Is this project an undergraduate, graduate, or faculty project?

Undergraduate

group

Authors' Class Standing

Eric Osorio, Senior Lauren Nortier, Junior D'Aris James, Sophomore Michael Hodges, Graduate

Lead Presenter's Name

Eric Osorio

Faculty Mentor Name

Cassandra Gribbins

Abstract

The ERAU Makerspace is a collaborative space for students, faculty, industries, and members of the local community to explore additive manufacturing, 3D scanning, and VR/AR. The purpose of this study is to learn how to best utilize VR/AR for engineering. We chose to do an embedded case study to analyze time and resource investments of each project. Our six cases are the project requests we have received from various clients as well as internal research and development projects. We feel these cases are insightful because they represent the current needs for VR/AR in university and industry settings. The three completed cases are a vehicle dynamics simulation which took two months, an architectural visualization program that took two weeks, and a flight simulator presentation for Northrop Grumman that took one month. The three ongoing cases are a VR teleoperated robotic arm, a 3D projector as a teaching aid for multivariable calculus, and an Android mobile application for the EGR 120 poster competition that will display an interactive AR CATIA representation. When the investigation is complete, educational institutions and industries will be able to utilize VR/AR platforms more efficiently as an engineering tool.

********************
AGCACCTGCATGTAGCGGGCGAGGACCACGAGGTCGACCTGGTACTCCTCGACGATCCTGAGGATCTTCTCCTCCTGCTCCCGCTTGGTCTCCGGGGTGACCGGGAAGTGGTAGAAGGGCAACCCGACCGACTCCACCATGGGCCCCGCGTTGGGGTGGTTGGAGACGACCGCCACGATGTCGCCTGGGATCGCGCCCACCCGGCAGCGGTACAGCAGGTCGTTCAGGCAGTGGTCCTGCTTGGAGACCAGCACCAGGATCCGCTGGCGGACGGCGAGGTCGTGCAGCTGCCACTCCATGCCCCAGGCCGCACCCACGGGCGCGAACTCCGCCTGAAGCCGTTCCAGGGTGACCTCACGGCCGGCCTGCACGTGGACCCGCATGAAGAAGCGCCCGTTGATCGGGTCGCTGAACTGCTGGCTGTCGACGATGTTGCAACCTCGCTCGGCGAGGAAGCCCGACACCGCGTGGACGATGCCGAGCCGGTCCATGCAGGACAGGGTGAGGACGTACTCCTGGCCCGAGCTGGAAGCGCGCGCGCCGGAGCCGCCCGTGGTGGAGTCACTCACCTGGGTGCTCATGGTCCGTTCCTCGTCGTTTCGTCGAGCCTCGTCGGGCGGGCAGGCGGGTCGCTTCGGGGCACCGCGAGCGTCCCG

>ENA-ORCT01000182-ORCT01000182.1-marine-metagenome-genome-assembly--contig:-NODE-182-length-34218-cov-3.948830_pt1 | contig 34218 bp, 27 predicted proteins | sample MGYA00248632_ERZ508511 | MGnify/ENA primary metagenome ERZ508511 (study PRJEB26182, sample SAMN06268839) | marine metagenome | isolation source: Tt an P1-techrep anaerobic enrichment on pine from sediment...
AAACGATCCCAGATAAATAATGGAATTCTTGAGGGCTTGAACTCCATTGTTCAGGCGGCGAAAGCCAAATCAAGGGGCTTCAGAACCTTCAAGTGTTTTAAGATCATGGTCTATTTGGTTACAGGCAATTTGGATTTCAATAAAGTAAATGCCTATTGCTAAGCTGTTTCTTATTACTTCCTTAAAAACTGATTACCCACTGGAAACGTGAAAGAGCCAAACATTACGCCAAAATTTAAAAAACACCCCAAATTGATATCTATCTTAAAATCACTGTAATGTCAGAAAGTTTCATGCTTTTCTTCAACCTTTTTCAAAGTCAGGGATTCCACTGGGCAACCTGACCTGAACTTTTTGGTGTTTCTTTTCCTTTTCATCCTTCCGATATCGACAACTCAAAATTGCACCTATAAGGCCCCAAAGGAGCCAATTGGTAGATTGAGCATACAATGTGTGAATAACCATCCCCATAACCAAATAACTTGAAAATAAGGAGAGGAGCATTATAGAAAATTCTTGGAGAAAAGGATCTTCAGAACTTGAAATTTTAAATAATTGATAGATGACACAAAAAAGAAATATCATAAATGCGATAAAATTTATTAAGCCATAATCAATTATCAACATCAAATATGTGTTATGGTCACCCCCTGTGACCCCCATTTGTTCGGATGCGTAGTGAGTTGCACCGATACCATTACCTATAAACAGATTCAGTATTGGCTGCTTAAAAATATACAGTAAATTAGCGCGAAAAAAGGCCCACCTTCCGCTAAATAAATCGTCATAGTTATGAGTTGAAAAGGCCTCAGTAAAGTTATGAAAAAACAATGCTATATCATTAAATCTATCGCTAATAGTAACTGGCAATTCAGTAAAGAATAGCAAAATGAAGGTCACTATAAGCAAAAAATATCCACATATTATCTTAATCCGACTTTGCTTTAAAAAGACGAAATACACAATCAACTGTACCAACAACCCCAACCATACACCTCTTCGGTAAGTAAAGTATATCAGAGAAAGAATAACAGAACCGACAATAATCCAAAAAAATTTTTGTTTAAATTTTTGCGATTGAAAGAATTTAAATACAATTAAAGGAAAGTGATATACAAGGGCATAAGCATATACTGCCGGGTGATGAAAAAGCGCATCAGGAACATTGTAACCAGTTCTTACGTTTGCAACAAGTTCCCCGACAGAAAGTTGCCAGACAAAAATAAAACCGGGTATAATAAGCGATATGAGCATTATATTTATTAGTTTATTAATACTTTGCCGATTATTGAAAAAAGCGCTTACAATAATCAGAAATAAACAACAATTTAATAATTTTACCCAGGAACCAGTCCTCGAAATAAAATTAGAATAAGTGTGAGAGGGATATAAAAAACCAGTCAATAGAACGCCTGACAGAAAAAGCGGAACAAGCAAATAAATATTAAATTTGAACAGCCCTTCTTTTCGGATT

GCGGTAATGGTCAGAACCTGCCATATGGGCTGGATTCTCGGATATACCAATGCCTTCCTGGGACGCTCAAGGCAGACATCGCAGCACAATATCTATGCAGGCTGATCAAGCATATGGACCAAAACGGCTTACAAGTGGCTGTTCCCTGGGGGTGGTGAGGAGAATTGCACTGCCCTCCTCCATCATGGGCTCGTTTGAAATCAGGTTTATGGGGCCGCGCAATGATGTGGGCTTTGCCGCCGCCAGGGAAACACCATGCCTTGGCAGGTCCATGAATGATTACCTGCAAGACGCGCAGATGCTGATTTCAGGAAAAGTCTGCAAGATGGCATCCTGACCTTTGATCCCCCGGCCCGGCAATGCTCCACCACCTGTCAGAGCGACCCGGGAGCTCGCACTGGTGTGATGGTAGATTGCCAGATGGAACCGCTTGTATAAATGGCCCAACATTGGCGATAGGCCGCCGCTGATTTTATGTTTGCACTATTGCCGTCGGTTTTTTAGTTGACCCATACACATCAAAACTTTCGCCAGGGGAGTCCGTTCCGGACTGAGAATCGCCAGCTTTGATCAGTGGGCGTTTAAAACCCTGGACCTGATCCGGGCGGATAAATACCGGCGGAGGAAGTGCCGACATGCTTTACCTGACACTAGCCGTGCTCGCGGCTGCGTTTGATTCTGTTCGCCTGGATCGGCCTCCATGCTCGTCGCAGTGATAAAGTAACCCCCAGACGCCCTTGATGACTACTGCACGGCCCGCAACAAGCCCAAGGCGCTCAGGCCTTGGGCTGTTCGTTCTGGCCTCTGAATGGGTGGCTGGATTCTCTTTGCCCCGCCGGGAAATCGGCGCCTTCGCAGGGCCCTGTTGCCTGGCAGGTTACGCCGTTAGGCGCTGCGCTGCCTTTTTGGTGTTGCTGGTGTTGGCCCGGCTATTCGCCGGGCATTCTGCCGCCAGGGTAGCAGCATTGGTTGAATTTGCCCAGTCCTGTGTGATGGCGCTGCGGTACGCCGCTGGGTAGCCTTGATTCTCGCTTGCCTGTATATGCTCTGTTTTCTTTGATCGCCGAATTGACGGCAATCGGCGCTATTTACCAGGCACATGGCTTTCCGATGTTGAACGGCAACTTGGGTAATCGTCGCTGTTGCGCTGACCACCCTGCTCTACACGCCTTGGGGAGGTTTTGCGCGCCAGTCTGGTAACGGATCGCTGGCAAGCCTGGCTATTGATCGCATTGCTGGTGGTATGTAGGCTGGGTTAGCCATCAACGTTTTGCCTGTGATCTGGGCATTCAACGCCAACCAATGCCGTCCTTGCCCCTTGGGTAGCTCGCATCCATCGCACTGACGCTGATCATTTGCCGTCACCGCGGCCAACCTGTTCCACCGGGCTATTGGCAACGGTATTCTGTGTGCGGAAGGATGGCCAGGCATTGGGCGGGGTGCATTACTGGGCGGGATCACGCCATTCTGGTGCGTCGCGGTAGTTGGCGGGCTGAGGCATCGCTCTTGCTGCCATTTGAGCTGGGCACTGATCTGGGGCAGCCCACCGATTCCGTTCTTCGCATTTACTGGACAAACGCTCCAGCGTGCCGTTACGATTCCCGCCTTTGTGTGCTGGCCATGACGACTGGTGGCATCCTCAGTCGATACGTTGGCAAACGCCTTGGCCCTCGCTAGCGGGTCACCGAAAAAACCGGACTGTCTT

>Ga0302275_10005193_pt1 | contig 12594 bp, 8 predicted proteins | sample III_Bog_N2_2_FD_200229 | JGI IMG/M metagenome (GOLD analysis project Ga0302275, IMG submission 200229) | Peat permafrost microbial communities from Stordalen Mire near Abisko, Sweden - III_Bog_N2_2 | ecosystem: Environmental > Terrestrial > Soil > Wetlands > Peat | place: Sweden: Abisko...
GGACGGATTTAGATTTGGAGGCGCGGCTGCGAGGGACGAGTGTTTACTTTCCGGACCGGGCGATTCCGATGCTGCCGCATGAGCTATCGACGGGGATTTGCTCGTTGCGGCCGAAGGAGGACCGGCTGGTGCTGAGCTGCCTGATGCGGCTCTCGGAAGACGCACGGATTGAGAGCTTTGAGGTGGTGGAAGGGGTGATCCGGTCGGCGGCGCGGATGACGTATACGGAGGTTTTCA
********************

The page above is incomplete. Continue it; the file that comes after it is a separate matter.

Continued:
Did this research project receive funding support (Spark or Ignite Grants) from the Office of Undergraduate Research?

No

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A Multi-Case Study of VR/AR as an Engineering Tool

The ERAU Makerspace is a collaborative space for students, faculty, industries, and members of the local community to explore additive manufacturing, 3D scanning, and VR/AR. The purpose of this study is to learn how to best utilize VR/AR for engineering. We chose to do an embedded case study to analyze time and resource investments of each project. Our six cases are the project requests we have received from various clients as well as internal research and development projects. We feel these cases are insightful because they represent the current needs for VR/AR in university and industry settings. The three completed cases are a vehicle dynamics simulation which took two months, an architectural visualization program that took two weeks, and a flight simulator presentation for Northrop Grumman that took one month. The three ongoing cases are a VR teleoperated robotic arm, a 3D projector as a teaching aid for multivariable calculus, and an Android mobile application for the EGR 120 poster competition that will display an interactive AR CATIA representation. When the investigation is complete, educational institutions and industries will be able to utilize VR/AR platforms more efficiently as an engineering tool.